Conference Coverage

EHRs have no impact on inpatient heart failure clinical choices or outcomes



No differences seen in discharge meds

There was essentially no difference between groups in the rates at which patients were discharged on beta-blockers, renin-angiotensin system inhibitors, sodium-glucose co-transporter type 2 (SGLT2) inhibitors, or mineralocorticoid antagonists.

When prespecified subgroups, such as those older than age 75 years relative to those younger, males relative to females, Black versus White participants, patients with reduced ejection fraction (HFrEF) relative to preserved ejection fraction (HFpEF), and intensive care unit versus non-ICU patients, were compared, there were no indications that the EHR alert improved outcomes.

Invited discussant Harriette G. C. Van Spall, MD, director of digital health and virtual care and associate professor of cardiology at McMaster University, Hamilton, Ont., did not dispute the conclusions, but she pointed out several potential explanations for the neutral result.

Dr. Harriette G.C. Van Spall, principal investigator at the Population Health Research Institute, Hamilton, Ont., and assistant professor in cardiology at McMaster University in Hamilton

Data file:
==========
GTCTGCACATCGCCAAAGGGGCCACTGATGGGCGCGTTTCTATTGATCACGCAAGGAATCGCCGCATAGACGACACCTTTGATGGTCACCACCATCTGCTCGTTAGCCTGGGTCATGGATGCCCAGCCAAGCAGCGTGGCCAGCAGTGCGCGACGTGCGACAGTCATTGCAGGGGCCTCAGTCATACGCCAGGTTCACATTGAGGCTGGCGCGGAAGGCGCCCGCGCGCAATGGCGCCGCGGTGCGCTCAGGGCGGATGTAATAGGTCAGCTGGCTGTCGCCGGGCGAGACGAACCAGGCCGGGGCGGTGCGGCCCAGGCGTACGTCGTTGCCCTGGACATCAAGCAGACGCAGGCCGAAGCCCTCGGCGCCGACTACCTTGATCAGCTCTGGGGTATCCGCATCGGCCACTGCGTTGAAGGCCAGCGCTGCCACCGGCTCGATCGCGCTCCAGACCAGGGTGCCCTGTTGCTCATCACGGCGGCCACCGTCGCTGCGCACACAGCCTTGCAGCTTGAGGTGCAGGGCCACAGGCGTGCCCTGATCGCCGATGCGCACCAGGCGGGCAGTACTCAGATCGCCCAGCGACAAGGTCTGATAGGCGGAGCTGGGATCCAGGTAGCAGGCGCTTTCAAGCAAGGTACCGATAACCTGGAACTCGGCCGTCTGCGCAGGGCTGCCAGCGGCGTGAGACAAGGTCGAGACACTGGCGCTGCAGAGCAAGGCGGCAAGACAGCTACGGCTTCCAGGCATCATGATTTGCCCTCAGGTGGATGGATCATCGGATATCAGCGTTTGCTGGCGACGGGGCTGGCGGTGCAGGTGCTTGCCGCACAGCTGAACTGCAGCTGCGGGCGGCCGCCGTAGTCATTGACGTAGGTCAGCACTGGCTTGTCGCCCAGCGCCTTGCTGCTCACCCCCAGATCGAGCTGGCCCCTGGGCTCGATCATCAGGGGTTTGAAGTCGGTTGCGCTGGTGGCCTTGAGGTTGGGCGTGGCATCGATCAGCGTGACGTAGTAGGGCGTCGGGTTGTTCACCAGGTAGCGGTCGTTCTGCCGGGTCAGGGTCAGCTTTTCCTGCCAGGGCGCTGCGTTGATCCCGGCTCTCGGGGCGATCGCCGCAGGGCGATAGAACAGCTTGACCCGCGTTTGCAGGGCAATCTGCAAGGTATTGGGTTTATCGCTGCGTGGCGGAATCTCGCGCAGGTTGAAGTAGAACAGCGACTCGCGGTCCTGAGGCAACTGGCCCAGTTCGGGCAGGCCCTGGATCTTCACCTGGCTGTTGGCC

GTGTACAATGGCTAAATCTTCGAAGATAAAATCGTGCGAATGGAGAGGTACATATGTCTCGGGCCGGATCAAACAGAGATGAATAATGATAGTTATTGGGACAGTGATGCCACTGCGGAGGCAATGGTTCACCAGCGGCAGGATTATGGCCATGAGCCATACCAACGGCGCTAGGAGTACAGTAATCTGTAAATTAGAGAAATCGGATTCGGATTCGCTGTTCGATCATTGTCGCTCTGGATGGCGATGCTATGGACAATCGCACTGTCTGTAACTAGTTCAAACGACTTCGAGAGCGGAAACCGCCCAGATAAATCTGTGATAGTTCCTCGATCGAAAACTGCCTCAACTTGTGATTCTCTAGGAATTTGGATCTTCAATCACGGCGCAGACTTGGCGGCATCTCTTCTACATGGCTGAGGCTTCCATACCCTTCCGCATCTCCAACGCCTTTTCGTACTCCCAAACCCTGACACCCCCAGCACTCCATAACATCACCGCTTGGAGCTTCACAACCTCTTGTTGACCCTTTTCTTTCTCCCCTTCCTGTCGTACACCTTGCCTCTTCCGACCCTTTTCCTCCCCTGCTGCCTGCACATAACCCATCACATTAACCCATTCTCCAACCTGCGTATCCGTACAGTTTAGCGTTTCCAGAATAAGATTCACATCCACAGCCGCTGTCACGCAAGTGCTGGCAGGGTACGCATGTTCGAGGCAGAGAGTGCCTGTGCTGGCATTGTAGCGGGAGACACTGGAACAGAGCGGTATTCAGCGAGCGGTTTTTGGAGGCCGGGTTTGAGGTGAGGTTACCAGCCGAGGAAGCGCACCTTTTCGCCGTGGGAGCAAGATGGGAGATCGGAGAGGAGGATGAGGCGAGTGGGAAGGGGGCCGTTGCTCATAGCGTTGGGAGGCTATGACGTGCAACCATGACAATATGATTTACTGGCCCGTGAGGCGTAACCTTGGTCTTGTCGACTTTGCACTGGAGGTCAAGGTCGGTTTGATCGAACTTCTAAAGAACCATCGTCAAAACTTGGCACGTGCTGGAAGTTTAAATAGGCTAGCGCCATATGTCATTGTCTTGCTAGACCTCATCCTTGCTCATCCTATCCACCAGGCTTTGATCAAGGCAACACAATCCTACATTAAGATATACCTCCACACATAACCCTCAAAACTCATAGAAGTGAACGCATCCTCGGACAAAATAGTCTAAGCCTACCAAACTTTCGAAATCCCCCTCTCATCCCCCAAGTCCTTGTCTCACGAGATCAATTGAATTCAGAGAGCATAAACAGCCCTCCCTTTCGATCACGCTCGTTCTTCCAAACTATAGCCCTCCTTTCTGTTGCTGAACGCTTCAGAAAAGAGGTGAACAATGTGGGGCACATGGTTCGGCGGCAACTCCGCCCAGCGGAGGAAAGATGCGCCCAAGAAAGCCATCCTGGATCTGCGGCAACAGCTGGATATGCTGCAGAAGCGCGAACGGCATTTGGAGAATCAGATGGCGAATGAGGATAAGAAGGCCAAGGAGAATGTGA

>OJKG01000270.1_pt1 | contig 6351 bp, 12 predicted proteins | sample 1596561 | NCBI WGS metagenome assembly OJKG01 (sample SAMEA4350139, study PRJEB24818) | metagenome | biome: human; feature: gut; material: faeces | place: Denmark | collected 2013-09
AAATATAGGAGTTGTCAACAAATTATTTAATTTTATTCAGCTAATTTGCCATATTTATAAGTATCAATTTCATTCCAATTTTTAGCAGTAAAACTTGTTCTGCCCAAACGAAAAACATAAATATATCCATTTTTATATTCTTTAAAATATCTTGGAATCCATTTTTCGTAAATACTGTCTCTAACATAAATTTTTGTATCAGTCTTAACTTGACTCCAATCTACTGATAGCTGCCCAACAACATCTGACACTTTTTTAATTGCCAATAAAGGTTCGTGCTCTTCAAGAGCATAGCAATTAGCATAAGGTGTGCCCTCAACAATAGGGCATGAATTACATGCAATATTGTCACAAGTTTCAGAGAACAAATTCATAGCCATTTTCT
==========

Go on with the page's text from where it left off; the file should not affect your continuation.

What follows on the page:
Dr. Harriette G.C. Van Spall

Not least, nearly 75% of those enrolled had low risk or very low risk for adverse outcomes within 1 year, so the opportunity to show a reduction in events, including all-cause mortality, was limited.

“This was largely a HFpEF population, for which there are no treatments for which a risk score would change therapy,” she said.

EHR alert efficacy questioned

There is considerable evidence that risk prediction tools “are common but underutilized in HF,” Dr. Van Spall added. She noted that many clinicians find alerts in the EHR more annoying than informative, and it remains unknown what proportion of clinicians pay attention to them, particularly in the absence of evidence that they lead to meaningful improvements in care over their own clinical judgment.

Dr. Ahmad agreed.

“I think that we need to study these alerts in a clinical trial format,” he said. Acknowledging that alerts have been poorly received by many clinicians, Dr. Ahmad said that trials to validate the impact of any specific alert are needed to improve their credibility. If a positive impact cannot be shown, he said the alert should be eliminated, leaving only the alerts with proven clinical value.

Dr. Ahmad reported financial relationships with Amgen, AstraZeneca, Boehringer Ingelheim, Cytokinetics, Novartis, and Relypsa. Dr. Van Spall reports no potential conflicts of interest.


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